Nearly 10,000 people seeking greener pastures abroad remain stuck with various labour recruitment companies that have failed to obtain approvals from training centres through the Ministry of Gender Labour and Social Development (MGLSD).
The export business was supposed to resume when Uganda emerged from a second hard lockdown in August, but training centres remain closed.
Mr Babu Sali, the legal adviser of the recruitment companies, yesterday said the continuous closure of the centres has led to a backlog whose implications are being profoundly felt.
“There is a continuous delay and overdue of approvals for migrant workers by the Gender ministry, and it should be noted that labour recruitment industry was among the business which were allowed to resume their operations despite the existence of Covid-19 pandemic,” Mr Sali said, adding: “The continuous delay and refusal to approve labour recruitment companies has also led to the congestion of workers in the residences were they get them for placements.”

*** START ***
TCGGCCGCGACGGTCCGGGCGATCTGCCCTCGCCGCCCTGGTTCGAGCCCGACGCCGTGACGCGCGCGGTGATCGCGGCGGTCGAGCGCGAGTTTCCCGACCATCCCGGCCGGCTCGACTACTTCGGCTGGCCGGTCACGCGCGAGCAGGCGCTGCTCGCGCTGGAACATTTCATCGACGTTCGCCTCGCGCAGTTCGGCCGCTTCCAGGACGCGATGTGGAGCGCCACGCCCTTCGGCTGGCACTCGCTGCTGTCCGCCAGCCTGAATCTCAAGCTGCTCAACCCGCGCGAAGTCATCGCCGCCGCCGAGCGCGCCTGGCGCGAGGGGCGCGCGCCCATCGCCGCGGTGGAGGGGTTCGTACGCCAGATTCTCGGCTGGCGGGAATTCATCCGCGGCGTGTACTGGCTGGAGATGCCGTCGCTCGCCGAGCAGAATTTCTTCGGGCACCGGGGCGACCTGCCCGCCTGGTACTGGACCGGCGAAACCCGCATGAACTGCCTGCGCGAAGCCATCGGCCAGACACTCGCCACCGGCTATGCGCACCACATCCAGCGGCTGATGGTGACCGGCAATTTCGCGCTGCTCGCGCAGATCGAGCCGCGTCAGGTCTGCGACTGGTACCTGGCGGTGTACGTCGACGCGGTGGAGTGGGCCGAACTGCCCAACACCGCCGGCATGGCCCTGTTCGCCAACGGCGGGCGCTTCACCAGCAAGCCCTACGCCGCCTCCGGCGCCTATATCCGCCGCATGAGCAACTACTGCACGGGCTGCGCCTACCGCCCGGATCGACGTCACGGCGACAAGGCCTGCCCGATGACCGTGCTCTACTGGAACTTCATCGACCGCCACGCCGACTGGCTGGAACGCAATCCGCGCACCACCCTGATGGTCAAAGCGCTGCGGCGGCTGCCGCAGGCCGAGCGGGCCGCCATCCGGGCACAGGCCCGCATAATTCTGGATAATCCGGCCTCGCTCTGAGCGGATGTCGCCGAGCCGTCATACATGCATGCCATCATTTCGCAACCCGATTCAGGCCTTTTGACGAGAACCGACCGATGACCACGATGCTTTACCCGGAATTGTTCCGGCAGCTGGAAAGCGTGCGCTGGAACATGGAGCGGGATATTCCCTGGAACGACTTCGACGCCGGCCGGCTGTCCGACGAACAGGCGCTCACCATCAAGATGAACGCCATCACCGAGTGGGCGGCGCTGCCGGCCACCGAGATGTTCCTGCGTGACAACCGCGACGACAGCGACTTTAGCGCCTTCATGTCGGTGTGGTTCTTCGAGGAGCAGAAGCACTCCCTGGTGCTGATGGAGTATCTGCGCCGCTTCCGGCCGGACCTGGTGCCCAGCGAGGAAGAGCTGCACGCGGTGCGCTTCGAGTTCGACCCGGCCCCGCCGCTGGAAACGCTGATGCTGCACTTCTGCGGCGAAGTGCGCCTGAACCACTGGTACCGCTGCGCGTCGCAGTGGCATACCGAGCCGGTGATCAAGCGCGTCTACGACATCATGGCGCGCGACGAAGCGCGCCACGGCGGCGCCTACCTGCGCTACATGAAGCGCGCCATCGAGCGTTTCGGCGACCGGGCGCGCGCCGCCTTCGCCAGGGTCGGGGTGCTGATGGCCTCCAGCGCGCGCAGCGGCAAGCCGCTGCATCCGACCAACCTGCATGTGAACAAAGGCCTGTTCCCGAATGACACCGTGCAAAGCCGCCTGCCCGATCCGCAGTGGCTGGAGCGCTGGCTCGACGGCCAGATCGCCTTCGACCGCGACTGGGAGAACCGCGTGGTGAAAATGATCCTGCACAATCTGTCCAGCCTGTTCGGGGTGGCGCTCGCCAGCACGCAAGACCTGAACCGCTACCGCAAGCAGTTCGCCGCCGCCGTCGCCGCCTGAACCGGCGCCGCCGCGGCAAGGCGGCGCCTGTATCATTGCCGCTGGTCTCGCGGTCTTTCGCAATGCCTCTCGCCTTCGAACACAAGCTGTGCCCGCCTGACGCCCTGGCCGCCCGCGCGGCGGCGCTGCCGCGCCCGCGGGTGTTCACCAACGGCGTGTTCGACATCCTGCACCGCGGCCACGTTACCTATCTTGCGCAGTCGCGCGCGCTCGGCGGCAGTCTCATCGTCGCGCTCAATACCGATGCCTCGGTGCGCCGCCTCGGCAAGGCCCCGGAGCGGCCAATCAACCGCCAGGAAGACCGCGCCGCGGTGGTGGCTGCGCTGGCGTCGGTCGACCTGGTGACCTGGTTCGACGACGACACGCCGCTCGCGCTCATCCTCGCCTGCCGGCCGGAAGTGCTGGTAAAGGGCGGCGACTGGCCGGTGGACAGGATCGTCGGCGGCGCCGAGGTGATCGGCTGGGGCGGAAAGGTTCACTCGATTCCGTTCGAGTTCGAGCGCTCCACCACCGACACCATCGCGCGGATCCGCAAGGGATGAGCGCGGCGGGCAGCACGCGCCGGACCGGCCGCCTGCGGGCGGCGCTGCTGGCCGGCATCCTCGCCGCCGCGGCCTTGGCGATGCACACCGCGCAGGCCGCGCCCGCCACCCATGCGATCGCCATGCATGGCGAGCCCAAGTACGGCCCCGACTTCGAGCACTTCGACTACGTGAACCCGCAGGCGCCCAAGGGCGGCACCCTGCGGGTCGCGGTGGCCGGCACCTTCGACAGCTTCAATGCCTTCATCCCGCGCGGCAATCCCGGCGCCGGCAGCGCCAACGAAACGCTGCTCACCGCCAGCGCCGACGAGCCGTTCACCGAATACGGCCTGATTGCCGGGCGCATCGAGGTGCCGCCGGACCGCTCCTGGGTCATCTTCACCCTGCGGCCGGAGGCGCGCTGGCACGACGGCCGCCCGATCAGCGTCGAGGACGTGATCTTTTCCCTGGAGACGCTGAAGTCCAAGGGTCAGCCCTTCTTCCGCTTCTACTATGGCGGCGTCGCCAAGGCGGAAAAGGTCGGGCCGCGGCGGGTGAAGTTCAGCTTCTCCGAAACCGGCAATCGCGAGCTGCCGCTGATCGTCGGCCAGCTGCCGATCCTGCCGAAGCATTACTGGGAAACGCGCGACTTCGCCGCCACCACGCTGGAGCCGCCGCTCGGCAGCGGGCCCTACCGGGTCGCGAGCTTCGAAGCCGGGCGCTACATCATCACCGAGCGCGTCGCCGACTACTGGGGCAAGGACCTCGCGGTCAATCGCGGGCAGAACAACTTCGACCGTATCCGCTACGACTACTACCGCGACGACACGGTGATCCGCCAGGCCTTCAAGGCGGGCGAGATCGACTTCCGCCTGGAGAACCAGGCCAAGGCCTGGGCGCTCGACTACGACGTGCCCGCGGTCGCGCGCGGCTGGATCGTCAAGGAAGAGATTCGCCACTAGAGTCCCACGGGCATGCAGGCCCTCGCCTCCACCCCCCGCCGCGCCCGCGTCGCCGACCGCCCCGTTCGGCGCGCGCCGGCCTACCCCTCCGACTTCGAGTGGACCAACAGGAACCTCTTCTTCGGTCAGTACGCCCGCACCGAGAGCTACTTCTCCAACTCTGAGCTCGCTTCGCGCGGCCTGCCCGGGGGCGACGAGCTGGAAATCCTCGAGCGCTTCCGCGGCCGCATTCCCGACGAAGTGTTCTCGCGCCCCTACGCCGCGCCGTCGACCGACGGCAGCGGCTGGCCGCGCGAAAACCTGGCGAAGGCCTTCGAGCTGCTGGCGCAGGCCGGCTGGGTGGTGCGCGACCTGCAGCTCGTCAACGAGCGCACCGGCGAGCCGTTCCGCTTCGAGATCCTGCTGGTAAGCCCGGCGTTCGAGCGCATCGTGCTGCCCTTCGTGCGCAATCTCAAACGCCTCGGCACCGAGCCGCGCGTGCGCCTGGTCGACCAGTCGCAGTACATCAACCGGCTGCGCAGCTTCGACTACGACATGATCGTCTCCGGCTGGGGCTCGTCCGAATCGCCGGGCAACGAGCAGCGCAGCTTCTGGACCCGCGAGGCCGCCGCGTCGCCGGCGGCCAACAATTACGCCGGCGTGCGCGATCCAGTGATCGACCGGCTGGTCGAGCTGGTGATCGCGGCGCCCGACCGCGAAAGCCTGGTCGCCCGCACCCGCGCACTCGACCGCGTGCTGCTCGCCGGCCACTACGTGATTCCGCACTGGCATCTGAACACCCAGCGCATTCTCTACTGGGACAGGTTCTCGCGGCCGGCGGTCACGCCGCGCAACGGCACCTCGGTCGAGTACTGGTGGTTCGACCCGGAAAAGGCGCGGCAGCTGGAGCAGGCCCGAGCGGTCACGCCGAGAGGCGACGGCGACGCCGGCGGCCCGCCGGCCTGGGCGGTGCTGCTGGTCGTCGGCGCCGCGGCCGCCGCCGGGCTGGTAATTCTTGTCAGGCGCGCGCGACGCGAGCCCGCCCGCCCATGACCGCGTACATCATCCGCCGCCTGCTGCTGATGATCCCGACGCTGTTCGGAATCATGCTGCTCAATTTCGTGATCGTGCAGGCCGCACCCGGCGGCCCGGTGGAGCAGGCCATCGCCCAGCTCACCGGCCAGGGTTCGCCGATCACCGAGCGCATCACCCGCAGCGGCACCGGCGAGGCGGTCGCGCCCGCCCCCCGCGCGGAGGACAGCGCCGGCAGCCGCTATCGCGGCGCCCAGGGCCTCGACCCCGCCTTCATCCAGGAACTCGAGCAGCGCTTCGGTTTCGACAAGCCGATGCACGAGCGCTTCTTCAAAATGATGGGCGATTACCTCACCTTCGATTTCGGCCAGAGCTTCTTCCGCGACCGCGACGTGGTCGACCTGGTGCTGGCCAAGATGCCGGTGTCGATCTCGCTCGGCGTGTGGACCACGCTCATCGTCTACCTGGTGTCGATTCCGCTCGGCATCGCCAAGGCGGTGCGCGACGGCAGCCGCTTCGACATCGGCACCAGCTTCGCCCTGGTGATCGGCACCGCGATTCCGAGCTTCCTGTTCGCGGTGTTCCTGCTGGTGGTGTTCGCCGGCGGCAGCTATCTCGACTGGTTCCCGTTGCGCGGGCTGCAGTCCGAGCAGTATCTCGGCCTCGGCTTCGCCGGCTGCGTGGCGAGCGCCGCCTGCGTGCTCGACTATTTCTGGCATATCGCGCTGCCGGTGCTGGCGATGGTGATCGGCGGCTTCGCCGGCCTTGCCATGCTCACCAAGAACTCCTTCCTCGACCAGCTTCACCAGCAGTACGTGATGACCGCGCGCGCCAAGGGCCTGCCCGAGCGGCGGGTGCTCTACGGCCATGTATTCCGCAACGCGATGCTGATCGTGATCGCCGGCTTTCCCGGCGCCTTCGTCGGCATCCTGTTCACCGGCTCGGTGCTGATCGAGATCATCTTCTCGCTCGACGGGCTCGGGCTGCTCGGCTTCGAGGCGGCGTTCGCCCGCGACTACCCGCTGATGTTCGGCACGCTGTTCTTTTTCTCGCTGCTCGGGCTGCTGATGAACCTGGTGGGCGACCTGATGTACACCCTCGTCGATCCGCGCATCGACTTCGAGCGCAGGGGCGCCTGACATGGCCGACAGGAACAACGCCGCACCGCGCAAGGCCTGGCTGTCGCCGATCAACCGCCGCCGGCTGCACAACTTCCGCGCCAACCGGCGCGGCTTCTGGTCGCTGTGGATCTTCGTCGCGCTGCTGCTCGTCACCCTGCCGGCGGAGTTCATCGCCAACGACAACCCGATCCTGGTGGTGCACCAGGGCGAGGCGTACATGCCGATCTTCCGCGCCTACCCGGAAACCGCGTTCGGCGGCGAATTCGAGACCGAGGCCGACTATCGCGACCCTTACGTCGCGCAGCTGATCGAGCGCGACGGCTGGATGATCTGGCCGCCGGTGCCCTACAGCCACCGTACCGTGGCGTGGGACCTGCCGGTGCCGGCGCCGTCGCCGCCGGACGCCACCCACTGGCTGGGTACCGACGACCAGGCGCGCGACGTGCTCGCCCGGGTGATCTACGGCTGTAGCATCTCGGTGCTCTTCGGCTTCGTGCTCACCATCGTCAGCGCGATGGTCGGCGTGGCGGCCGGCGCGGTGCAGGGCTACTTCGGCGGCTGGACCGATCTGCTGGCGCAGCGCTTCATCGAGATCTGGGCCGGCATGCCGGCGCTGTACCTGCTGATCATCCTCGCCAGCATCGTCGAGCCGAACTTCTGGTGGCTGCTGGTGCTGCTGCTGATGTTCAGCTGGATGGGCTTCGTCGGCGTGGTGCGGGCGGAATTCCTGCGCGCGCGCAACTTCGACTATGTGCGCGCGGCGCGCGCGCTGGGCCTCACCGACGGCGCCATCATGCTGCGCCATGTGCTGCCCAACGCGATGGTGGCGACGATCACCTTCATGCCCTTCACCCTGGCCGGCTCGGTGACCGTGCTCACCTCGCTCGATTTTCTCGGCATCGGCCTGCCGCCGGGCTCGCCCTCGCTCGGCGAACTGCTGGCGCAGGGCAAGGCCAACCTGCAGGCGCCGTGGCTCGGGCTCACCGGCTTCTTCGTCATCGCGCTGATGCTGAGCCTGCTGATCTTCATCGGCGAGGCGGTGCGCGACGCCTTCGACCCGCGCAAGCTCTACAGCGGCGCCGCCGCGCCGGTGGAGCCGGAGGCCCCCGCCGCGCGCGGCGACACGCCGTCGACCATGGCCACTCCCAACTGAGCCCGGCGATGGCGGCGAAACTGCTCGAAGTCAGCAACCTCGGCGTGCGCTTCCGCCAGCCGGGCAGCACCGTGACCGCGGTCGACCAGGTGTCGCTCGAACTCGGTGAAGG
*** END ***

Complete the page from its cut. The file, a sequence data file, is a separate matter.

Mr Sali wants the training centres to be given special dispensation “like medical schools… because they are key in placing job seekers abroad.”
Mr Zaidi Ssampala, the spokesperson of Uganda Poor Youth Movement, said “recruitment companies have lost a lot of money because the travel period is overdue and they have to take workers for another Covid-19 test before leaving the country.”
Need for skilling centres
He consequently requested the Education and Sports minister Janet Museveni to give training centres the green light to “prepare job seekers” because potential employers abroad are keen on such training.
Mr Martin Wandera, the director of labour from MGLSD, said the ministry “is aware about the issue and is engaging their Health counterparts to see how [training centres] can be allowed to operate” within the current pandemic framework.
Ms Jamila Namuli, 39, is one of the job seekers who has been left stranded.
She said: “Since June, I have been working on the requirement to go and start working from abroad because I lost my job in the first lockdown, but still the company cannot place me because we did not go for training and this is also a requirement.”
Ms Clare Asiimwe, a 32-year-old single mother of three, used all her savings in a bid to meet requirements to go abroad.